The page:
Based on this calculation, RBC Capital Markets has upgraded its ratings to ‘outperform’ from ‘sector perform’ for both cigarette makers.
The analysts acknowledged that they were by no means the first to estimate how many years it would take tobacco companies' free cash flow to cover their market capitalisations.
What makes it more than an academic discussion this time, they believe, is the “buyers' strike” by ESG-inspired investors.
“For it to make sense, the companies would have to be confident in the sustainability of their business models,” the analysts said.
Seeing little sign of sales losing momentum, driven by significant pricing power, the analysts incorporated concerns about profit margins with a new base case forecast for the coming decade.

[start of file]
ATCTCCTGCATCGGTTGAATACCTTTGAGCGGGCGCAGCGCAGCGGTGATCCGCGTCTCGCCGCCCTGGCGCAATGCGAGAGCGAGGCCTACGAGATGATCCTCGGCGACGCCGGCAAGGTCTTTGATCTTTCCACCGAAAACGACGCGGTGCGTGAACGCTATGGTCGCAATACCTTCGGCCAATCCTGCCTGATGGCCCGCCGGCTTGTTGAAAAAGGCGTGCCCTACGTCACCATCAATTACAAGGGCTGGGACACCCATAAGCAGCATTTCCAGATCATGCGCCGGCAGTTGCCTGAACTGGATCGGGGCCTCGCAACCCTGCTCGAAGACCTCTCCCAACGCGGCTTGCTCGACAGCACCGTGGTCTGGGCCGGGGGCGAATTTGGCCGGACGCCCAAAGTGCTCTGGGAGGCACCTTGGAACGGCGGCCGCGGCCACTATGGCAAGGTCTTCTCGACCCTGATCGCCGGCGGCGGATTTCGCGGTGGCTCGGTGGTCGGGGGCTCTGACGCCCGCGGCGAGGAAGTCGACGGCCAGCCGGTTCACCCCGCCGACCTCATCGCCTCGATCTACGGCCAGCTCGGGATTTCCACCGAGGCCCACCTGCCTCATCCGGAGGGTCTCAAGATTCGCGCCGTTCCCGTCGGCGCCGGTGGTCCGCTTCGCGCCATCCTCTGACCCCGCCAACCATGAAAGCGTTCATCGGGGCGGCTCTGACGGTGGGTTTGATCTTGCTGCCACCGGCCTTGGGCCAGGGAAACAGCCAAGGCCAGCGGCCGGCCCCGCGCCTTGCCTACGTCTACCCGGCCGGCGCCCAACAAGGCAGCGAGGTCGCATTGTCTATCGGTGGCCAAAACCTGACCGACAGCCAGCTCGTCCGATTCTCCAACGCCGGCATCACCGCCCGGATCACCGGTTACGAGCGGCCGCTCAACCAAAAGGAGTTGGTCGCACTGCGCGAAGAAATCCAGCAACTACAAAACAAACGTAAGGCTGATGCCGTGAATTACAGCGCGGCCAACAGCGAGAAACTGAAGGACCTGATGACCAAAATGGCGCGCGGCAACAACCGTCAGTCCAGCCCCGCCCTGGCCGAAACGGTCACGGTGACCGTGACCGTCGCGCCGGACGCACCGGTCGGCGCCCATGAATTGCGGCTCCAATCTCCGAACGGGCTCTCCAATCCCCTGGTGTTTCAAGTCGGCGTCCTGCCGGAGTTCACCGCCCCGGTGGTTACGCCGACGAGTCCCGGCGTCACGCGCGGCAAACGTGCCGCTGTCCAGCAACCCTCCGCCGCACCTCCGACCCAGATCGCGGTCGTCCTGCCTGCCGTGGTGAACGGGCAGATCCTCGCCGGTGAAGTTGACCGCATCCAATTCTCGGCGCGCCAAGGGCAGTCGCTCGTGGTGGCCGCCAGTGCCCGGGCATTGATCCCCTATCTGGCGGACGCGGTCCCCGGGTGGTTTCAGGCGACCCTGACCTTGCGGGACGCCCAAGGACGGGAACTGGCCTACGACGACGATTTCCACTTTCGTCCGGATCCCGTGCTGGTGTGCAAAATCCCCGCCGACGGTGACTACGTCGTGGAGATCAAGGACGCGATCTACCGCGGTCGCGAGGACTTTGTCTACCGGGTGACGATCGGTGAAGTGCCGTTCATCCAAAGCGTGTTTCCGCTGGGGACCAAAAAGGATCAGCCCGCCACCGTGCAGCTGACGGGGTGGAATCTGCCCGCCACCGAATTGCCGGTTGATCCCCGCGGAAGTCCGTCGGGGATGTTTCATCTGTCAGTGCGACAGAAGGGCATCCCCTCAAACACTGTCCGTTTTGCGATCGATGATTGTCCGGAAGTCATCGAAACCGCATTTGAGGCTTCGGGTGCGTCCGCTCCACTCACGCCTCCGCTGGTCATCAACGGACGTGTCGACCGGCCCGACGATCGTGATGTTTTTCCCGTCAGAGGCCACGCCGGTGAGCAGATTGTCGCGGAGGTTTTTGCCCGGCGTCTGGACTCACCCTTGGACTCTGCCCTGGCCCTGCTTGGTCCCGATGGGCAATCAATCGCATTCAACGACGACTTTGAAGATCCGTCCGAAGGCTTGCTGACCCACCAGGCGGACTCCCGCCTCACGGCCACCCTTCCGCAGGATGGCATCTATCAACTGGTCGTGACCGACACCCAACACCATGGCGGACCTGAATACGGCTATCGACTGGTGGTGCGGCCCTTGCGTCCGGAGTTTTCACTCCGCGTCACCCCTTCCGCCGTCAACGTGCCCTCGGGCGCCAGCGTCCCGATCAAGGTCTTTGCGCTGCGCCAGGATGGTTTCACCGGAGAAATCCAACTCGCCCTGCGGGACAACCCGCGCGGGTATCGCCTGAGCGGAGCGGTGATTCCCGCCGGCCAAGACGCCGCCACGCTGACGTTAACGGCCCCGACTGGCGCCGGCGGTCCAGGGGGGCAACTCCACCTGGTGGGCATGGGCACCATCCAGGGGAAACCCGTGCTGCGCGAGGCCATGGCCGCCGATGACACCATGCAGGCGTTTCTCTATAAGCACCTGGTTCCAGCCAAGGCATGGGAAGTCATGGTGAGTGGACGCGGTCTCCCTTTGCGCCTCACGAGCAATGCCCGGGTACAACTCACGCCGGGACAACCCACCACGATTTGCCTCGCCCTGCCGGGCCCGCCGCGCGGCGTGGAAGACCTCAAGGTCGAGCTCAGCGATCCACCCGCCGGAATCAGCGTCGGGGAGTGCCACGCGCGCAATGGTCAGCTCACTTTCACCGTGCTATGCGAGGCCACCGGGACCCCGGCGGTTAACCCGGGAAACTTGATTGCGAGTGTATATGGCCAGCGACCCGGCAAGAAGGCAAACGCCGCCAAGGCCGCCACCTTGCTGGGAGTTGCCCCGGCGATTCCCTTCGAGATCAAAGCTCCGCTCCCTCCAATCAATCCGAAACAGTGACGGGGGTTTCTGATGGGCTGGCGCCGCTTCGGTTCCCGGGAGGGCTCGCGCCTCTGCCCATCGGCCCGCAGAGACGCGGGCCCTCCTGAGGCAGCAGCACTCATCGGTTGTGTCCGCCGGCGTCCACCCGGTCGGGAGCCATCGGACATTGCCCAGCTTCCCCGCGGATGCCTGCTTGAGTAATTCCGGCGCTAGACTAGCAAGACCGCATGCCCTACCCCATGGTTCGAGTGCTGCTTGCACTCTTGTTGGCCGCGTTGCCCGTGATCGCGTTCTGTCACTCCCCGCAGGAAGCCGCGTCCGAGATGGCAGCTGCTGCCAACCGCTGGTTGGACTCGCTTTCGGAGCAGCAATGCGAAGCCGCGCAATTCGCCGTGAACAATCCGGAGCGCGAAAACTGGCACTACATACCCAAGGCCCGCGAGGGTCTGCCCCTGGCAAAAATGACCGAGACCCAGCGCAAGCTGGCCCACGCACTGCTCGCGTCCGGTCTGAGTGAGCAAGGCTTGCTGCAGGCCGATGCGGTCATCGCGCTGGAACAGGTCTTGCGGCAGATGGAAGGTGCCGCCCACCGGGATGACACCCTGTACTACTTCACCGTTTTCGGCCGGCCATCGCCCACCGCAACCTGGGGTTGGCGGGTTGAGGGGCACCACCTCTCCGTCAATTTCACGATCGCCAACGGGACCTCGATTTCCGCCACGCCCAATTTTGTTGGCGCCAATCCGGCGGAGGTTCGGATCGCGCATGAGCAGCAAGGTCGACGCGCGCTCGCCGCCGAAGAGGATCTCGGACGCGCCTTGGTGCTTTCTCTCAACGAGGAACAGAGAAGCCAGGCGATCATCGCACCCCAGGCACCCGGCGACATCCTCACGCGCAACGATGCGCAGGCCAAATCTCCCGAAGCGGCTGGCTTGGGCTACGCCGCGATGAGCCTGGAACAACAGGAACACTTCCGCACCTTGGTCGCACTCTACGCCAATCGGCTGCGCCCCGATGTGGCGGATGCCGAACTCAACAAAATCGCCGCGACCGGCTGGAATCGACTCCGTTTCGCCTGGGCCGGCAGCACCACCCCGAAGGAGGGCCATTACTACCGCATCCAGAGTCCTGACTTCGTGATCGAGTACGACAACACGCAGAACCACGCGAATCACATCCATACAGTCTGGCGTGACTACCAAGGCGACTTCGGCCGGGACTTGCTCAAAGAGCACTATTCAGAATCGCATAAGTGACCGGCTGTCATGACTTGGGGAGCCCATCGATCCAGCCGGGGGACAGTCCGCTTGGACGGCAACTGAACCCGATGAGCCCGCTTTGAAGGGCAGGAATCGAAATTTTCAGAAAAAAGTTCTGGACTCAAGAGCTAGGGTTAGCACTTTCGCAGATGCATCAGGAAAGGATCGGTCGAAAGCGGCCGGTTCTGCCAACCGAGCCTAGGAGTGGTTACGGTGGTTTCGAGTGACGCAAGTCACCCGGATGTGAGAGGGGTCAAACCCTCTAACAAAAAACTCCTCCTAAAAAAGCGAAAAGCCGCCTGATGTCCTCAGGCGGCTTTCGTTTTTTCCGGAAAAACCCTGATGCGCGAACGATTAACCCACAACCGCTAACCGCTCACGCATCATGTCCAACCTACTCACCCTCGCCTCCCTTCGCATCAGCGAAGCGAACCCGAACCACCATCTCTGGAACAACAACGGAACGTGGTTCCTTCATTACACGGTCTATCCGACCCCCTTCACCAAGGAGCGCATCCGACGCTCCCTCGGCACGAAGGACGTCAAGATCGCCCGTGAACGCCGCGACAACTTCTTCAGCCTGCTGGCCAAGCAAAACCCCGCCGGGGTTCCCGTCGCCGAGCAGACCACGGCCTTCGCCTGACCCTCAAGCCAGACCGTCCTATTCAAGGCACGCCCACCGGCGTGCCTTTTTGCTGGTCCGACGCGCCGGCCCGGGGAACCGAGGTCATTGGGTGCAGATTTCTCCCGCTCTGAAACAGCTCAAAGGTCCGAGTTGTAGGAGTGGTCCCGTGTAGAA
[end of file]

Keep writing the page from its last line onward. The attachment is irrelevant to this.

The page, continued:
“It is hard to see how the tobacco sector can extricate itself from investors’ ESG penalty box,” RBC’s analysts said.
“If institutional investors won’t buy the shares, the companies should use their plentiful free cash flow to do so instead.”
The pair’s share prices “make a mockery of the idea of yield support” even in 2020, the year of the dumped dividend, with consensus prospective dividend yield of more than 8% and 10% respectively and the shares trading at severe discounts to other consumer staples stocks and well below price targets of £32 for BAT and £19 for Imperial Brands.